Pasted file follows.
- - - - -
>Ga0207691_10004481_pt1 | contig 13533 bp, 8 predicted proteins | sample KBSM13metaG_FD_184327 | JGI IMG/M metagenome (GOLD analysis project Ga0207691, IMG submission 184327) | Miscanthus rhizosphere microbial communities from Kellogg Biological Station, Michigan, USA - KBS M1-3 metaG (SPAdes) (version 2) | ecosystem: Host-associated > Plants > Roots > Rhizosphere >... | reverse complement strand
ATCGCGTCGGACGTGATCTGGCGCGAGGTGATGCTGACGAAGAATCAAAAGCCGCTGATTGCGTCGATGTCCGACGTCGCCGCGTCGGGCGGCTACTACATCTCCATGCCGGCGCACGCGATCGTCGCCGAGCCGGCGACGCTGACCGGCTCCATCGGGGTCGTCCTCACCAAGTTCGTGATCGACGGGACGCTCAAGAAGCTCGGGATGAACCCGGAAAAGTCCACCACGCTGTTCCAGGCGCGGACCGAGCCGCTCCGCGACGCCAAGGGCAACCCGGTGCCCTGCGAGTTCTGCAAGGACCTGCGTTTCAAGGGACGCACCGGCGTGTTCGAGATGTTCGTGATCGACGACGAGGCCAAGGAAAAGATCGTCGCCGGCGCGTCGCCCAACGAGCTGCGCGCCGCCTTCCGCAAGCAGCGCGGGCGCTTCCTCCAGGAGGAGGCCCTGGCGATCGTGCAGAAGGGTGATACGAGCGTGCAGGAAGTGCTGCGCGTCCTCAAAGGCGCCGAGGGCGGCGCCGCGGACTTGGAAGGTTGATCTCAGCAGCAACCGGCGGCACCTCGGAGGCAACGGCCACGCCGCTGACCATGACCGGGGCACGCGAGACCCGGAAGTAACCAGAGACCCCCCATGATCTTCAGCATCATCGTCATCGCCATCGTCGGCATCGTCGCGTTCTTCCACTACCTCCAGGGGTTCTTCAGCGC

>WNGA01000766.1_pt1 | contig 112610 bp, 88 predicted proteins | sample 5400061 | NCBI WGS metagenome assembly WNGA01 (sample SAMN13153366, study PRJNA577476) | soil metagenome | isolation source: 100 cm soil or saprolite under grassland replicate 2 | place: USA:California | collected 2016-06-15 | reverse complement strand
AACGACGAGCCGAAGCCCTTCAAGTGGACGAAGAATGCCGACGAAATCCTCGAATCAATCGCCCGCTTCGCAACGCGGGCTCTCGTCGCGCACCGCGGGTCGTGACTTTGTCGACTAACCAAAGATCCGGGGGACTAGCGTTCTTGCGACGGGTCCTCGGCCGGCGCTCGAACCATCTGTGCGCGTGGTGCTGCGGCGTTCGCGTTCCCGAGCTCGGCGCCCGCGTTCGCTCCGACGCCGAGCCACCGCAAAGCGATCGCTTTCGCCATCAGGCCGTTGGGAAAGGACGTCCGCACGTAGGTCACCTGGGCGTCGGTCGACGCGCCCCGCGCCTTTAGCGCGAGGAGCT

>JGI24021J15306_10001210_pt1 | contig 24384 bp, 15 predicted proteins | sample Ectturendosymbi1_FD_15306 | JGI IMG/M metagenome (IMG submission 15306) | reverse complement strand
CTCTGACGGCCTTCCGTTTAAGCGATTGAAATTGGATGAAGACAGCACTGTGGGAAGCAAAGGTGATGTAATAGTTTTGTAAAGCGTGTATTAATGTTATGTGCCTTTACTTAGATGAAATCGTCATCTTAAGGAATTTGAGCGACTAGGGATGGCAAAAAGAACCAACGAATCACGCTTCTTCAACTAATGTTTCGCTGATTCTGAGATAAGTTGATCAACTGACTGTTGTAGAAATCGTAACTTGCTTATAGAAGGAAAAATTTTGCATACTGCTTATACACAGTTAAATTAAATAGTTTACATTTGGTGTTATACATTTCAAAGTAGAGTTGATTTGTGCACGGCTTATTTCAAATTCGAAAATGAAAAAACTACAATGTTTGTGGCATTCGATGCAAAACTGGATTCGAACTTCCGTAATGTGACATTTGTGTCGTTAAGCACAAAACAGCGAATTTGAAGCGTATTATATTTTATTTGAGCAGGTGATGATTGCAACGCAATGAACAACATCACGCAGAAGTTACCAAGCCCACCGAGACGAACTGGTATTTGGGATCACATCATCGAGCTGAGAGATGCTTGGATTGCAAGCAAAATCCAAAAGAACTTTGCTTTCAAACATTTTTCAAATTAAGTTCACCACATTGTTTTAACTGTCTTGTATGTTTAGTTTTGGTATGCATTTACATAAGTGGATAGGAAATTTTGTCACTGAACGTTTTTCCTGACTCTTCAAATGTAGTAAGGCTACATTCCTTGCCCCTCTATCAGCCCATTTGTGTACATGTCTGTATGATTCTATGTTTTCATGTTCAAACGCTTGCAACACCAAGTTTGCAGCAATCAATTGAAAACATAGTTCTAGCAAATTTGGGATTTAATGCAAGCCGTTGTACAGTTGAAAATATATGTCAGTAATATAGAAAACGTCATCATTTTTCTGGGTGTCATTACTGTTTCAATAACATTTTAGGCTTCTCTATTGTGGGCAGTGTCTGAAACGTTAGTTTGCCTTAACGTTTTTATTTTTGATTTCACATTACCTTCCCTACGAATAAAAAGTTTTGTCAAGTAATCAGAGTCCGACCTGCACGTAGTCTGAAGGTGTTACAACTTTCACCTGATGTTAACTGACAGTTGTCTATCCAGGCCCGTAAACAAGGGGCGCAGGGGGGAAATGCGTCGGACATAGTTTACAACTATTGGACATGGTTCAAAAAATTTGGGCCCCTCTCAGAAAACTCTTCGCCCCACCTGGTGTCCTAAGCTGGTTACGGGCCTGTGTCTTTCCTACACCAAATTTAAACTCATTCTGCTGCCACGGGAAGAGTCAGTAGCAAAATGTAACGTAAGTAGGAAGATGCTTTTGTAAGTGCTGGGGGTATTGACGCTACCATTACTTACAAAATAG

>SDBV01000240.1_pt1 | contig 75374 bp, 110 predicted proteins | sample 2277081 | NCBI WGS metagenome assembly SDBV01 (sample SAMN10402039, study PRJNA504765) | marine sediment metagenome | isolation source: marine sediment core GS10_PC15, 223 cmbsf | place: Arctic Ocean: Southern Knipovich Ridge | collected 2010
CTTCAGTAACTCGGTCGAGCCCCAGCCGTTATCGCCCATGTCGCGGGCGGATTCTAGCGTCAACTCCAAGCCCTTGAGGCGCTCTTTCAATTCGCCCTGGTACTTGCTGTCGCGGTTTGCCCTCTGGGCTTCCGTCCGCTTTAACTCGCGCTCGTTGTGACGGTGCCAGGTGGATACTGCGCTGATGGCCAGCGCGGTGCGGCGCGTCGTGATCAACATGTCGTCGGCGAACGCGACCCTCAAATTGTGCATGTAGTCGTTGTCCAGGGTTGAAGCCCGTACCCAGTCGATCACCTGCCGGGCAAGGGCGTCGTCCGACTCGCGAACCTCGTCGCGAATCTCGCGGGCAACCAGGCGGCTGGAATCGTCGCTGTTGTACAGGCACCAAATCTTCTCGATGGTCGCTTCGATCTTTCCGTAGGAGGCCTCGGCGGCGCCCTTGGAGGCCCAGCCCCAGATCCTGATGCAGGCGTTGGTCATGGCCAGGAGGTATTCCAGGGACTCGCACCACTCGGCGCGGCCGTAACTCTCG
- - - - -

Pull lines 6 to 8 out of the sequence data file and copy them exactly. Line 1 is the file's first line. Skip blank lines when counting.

CTCTGACGGCCTTCCGTTTAAGCGATTGAAATTGGATGAAGACAGCACTGTGGGAAGCAAAGGTGATGTAATAGTTTTGTAAAGCGTGTATTAATGTTATGTGCCTTTACTTAGATGAAATCGTCATCTTAAGGAATTTGAGCGACTAGGGATGGCAAAAAGAACCAACGAATCACGCTTCTTCAACTAATGTTTCGCTGATTCTGAGATAAGTTGATCAACTGACTGTTGTAGAAATCGTAACTTGCTTATAGAAGGAAAAATTTTGCATACTGCTTATACACAGTTAAATTAAATAGTTTACATTTGGTGTTATACATTTCAAAGTAGAGTTGATTTGTGCACGGCTTATTTCAAATTCGAAAATGAAAAAACTACAATGTTTGTGGCATTCGATGCAAAACTGGATTCGAACTTCCGTAATGTGACATTTGTGTCGTTAAGCACAAAACAGCGAATTTGAAGCGTATTATATTTTATTTGAGCAGGTGATGATTGCAACGCAATGAACAACATCACGCAGAAGTTACCAAGCCCACCGAGACGAACTGGTATTTGGGATCACATCATCGAGCTGAGAGATGCTTGGATTGCAAGCAAAATCCAAAAGAACTTTGCTTTCAAACATTTTTCAAATTAAGTTCACCACATTGTTTTAACTGTCTTGTATGTTTAGTTTTGGTATGCATTTACATAAGTGGATAGGAAATTTTGTCACTGAACGTTTTTCCTGACTCTTCAAATGTAGTAAGGCTACATTCCTTGCCCCTCTATCAGCCCATTTGTGTACATGTCTGTATGATTCTATGTTTTCATGTTCAAACGCTTGCAACACCAAGTTTGCAGCAATCAATTGAAAACATAGTTCTAGCAAATTTGGGATTTAATGCAAGCCGTTGTACAGTTGAAAATATATGTCAGTAATATAGAAAACGTCATCATTTTTCTGGGTGTCATTACTGTTTCAATAACATTTTAGGCTTCTCTATTGTGGGCAGTGTCTGAAACGTTAGTTTGCCTTAACGTTTTTATTTTTGATTTCACATTACCTTCCCTACGAATAAAAAGTTTTGTCAAGTAATCAGAGTCCGACCTGCACGTAGTCTGAAGGTGTTACAACTTTCACCTGATGTTAACTGACAGTTGTCTATCCAGGCCCGTAAACAAGGGGCGCAGGGGGGAAATGCGTCGGACATAGTTTACAACTATTGGACATGGTTCAAAAAATTTGGGCCCCTCTCAGAAAACTCTTCGCCCCACCTGGTGTCCTAAGCTGGTTACGGGCCTGTGTCTTTCCTACACCAAATTTAAACTCATTCTGCTGCCACGGGAAGAGTCAGTAGCAAAATGTAACGTAAGTAGGAAGATGCTTTTGTAAGTGCTGGGGGTATTGACGCTACCATTACTTACAAAATAG

>SDBV01000240.1_pt1 | contig 75374 bp, 110 predicted proteins | sample 2277081 | NCBI WGS metagenome assembly SDBV01 (sample SAMN10402039, study PRJNA504765) | marine sediment metagenome | isolation source: marine sediment core GS10_PC15, 223 cmbsf | place: Arctic Ocean: Southern Knipovich Ridge | collected 2010
CTTCAGTAACTCGGTCGAGCCCCAGCCGTTATCGCCCATGTCGCGGGCGGATTCTAGCGTCAACTCCAAGCCCTTGAGGCGCTCTTTCAATTCGCCCTGGTACTTGCTGTCGCGGTTTGCCCTCTGGGCTTCCGTCCGCTTTAACTCGCGCTCGTTGTGACGGTGCCAGGTGGATACTGCGCTGATGGCCAGCGCGGTGCGGCGCGTCGTGATCAACATGTCGTCGGCGAACGCGACCCTCAAATTGTGCATGTAGTCGTTGTCCAGGGTTGAAGCCCGTACCCAGTCGATCACCTGCCGGGCAAGGGCGTCGTCCGACTCGCGAACCTCGTCGCGAATCTCGCGGGCAACCAGGCGGCTGGAATCGTCGCTGTTGTACAGGCACCAAATCTTCTCGATGGTCGCTTCGATCTTTCCGTAGGAGGCCTCGGCGGCGCCCTTGGAGGCCCAGCCCCAGATCCTGATGCAGGCGTTGGTCATGGCCAGGAGGTATTCCAGGGACTCGCACCACTCGGCGCGGCCGTAACTCTCG